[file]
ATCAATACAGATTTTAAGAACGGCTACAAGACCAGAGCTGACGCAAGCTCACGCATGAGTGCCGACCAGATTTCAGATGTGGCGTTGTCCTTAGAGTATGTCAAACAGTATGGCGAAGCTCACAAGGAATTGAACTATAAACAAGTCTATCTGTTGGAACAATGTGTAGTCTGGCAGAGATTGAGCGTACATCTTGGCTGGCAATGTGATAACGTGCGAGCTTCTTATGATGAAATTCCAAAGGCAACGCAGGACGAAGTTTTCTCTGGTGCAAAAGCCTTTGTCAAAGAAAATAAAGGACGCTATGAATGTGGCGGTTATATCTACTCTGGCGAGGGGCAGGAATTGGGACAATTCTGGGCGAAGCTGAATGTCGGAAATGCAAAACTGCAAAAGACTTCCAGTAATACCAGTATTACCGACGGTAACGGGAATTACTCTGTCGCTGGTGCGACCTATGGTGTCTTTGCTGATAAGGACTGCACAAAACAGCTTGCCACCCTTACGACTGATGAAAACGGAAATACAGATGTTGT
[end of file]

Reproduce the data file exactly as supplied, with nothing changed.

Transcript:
ATCAATACAGATTTTAAGAACGGCTACAAGACCAGAGCTGACGCAAGCTCACGCATGAGTGCCGACCAGATTTCAGATGTGGCGTTGTCCTTAGAGTATGTCAAACAGTATGGCGAAGCTCACAAGGAATTGAACTATAAACAAGTCTATCTGTTGGAACAATGTGTAGTCTGGCAGAGATTGAGCGTACATCTTGGCTGGCAATGTGATAACGTGCGAGCTTCTTATGATGAAATTCCAAAGGCAACGCAGGACGAAGTTTTCTCTGGTGCAAAAGCCTTTGTCAAAGAAAATAAAGGACGCTATGAATGTGGCGGTTATATCTACTCTGGCGAGGGGCAGGAATTGGGACAATTCTGGGCGAAGCTGAATGTCGGAAATGCAAAACTGCAAAAGACTTCCAGTAATACCAGTATTACCGACGGTAACGGGAATTACTCTGTCGCTGGTGCGACCTATGGTGTCTTTGCTGATAAGGACTGCACAAAACAGCTTGCCACCCTTACGACTGATGAAAACGGAAATACAGATGTTGT